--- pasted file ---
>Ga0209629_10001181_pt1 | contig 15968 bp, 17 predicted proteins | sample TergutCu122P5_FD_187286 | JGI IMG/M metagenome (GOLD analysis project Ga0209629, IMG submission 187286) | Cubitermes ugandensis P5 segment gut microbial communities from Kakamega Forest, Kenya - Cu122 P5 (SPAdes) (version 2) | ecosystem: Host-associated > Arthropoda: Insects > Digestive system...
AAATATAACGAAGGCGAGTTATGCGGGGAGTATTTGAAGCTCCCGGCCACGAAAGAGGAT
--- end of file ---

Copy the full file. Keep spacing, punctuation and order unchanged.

>Ga0209629_10001181_pt1 | contig 15968 bp, 17 predicted proteins | sample TergutCu122P5_FD_187286 | JGI IMG/M metagenome (GOLD analysis project Ga0209629, IMG submission 187286) | Cubitermes ugandensis P5 segment gut microbial communities from Kakamega Forest, Kenya - Cu122 P5 (SPAdes) (version 2) | ecosystem: Host-associated > Arthropoda: Insects > Digestive system...
AAATATAACGAAGGCGAGTTATGCGGGGAGTATTTGAAGCTCCCGGCCACGAAAGAGGAT